Teachers from as far away as Arizona and Puerto Rico and as nearby as Cambridge gathered at Harvard on May 20 for the culmination of the Engaging Eurasia Teacher Fellowship. The daylong workshop brought together fellows who have spent the academic year learning about the culture of Russia and Eurasia. Davis Center staff were thrilled to welcome fellows to campus for the first time to hear from guest lecturers and learn from one other.
Over the past nine months, fellows have met monthly online to discuss Russian and Eurasian culture, with emphasis on literature, art, and music throughout the imperial, Soviet, and post-Soviet eras. The on-campus workshop emphasized the decolonization of Slavic studies.
Łukasz Wodzyński (University of Wisconsin–Madison) discussed the cultural impact of Poland’s Solidarity movement, using examples from contemporary film and literature. Olga Breininger, Ph.D. ’19, led a conversation about contemporary women’s narratives of the North Caucasus. A resident of Moscow, Breininger also discussed the current atmosphere in Russia. “Her individual account of life experiences during the conflict with Ukraine provided the personal side of the events that we read about in the newspaper,” said Paul Hoelscher, a teacher from St. Louis, Missouri.
The workshop provided me the time and space to discuss Russian and Eurasian culture with my fellows and helped me coalesce the major ideas I will be passing along to my students via new curriculum content.
Teacher, Hull, MA
In addition to these lectures, the fellows received a tour of the Fung Library and of the Davis Center’s collection of dissident art from the Soviet period. This opportunity to engage with primary sources supplemented the fellows’ yearlong experience working with art, literature, and other culture from the region.
Perhaps most importantly, the fellows had the chance to learn from one other, exchanging experiences and ideas about teaching. “My biggest takeaway from the workshop was the synthesis and cumulative thinking I was able to do with all the information we've been learning throughout the course of this fellowship,” said Kathryn Black, a teacher from Hull, MA. “The workshop provided me the time and space to discuss Russian and Eurasian culture with my fellows and helped me coalesce the major ideas I will be passing along to my students via new curriculum content.”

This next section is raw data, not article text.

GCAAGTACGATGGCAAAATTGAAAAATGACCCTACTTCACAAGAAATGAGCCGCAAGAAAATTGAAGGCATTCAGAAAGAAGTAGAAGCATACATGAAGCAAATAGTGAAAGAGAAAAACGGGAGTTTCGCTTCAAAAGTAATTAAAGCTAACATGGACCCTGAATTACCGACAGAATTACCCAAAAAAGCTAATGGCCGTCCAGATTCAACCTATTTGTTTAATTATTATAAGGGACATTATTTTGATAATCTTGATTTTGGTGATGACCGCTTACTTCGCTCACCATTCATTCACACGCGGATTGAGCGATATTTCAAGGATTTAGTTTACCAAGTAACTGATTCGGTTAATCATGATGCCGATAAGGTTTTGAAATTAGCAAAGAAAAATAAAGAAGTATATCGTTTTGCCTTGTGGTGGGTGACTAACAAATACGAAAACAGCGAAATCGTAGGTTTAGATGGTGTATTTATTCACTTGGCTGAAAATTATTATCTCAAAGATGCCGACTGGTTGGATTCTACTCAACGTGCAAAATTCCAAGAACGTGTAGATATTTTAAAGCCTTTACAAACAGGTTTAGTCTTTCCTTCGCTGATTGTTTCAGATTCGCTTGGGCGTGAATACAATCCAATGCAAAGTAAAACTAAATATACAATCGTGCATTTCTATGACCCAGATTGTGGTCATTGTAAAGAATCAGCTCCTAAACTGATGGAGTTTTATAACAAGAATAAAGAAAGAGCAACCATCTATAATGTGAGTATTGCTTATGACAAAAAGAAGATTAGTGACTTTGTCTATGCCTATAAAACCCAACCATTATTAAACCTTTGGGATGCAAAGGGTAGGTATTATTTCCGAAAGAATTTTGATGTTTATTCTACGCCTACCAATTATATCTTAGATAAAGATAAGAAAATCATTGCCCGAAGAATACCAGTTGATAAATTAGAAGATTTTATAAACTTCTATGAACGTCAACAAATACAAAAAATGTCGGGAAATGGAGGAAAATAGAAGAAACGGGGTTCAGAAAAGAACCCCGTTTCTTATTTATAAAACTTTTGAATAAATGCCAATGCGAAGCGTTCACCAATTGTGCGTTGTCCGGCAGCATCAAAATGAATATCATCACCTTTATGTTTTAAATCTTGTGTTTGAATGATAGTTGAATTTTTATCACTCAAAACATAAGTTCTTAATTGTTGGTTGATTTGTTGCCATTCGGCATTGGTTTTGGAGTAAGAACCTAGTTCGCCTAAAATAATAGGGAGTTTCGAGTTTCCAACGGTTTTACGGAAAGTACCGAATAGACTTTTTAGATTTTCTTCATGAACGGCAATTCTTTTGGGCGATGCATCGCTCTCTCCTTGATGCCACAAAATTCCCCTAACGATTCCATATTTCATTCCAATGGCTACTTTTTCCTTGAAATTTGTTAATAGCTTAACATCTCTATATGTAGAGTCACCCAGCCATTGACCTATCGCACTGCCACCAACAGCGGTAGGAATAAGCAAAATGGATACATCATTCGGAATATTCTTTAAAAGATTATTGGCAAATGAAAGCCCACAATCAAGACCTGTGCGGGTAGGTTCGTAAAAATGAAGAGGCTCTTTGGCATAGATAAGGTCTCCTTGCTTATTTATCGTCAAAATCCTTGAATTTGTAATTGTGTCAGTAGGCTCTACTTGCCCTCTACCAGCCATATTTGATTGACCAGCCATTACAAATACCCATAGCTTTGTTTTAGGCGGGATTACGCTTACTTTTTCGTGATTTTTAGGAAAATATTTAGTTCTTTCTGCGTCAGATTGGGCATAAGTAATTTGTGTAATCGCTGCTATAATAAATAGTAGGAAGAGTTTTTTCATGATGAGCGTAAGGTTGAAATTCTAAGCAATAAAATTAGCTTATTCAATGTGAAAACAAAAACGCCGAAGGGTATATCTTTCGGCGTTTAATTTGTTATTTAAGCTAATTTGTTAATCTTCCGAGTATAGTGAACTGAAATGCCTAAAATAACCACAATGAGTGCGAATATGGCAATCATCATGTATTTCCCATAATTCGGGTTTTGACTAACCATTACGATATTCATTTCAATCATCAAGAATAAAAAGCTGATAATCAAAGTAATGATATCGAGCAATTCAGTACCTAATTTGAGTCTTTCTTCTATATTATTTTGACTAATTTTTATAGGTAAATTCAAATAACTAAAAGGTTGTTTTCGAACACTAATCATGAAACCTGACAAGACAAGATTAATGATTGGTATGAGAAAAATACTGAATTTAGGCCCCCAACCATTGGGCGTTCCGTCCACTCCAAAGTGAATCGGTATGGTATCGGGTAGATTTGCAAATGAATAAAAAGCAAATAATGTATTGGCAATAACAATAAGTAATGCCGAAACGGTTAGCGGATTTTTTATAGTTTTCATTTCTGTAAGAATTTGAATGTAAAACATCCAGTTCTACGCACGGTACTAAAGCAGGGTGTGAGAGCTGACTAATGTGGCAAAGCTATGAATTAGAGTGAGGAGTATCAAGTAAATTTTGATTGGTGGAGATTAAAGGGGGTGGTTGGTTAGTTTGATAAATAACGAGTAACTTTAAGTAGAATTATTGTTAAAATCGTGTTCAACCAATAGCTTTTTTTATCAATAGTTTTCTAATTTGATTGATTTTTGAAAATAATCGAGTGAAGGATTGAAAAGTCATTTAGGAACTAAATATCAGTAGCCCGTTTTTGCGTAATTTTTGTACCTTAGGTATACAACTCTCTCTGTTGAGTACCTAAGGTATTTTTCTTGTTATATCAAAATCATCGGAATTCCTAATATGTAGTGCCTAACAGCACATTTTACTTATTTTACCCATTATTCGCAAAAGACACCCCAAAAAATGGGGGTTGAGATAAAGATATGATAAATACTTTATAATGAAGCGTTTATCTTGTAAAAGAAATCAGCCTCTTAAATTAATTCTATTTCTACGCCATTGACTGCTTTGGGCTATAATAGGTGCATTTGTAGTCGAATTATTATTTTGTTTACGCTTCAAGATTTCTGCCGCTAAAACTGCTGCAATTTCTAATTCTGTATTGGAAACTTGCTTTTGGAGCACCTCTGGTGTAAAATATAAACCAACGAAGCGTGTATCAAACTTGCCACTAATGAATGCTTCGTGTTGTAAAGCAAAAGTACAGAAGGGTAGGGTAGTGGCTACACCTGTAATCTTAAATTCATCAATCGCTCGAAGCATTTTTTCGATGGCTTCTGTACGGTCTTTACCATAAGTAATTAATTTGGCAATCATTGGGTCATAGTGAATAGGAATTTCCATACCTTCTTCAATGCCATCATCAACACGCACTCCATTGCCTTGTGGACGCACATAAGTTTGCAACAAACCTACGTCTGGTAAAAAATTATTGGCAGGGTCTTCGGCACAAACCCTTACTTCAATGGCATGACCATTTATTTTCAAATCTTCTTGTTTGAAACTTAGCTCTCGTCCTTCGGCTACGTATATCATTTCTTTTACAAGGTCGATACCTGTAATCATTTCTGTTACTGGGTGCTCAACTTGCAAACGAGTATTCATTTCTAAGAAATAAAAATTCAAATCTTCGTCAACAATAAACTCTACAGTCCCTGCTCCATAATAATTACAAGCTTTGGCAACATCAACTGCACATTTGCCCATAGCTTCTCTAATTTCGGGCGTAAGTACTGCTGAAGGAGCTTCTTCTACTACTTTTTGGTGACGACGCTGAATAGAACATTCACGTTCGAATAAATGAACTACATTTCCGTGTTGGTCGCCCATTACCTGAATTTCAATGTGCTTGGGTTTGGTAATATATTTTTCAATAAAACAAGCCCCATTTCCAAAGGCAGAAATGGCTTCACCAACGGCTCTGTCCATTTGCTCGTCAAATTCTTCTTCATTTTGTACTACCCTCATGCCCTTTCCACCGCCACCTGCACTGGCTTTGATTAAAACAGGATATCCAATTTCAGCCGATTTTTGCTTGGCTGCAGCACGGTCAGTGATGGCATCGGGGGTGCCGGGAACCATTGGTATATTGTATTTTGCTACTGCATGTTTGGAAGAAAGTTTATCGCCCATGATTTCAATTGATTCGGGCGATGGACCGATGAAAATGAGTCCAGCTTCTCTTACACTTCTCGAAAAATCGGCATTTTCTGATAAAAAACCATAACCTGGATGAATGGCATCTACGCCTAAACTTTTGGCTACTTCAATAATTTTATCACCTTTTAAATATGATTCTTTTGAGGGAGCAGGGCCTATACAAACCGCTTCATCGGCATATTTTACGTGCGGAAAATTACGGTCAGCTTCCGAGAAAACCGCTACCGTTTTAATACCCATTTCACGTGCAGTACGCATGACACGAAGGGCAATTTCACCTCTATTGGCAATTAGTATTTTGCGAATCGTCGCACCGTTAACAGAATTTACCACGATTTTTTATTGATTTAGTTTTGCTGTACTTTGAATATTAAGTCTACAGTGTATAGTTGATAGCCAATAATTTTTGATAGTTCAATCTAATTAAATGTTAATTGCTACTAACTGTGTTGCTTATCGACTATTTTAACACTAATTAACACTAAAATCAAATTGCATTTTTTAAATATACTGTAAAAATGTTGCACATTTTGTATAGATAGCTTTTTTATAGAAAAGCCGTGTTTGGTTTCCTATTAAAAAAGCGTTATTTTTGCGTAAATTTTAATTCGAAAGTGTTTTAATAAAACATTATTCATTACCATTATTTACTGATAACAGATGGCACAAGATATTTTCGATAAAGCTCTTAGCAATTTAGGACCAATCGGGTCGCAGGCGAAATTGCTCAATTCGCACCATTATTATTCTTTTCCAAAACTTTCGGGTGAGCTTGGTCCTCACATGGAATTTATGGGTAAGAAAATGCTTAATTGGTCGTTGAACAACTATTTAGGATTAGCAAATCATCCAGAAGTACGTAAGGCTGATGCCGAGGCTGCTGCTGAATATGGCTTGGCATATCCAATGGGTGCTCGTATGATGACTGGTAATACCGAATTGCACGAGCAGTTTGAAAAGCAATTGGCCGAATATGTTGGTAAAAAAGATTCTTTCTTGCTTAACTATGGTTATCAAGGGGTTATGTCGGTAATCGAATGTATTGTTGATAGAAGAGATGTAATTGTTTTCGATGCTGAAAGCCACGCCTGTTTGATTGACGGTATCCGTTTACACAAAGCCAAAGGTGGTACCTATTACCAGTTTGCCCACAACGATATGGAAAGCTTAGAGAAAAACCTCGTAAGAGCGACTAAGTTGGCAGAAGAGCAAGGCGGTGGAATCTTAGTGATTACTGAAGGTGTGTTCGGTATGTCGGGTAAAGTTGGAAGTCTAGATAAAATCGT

As this year’s fellowship draws to a close, preparations for next year’s program on everyday life in the Soviet Union are already underway. At the Davis Center, our outreach programming brings the knowledge of area experts to hard-working teachers from schools and community colleges across the country. We remain committed to deepening understanding of Russian and Eurasian studies in the classroom, and this recent workshop was just one example of that work.
The Engaging Eurasia Teacher Fellowship is a collaboration between the Davis Center for Russian and Eurasian Studies at Harvard University, the Center for Slavic and East European Studies at the Ohio State University, the Center for Russia and East European Studies at the University of Pittsburgh, and the Center for Russia, East Europe and Central Asia at the University of Wisconsin-Madison. The program, funded by a Title VI—National Resource Center grant, began in 2020 and has continued running throughout the pandemic. It is open to high school and community college teachers from across the United States.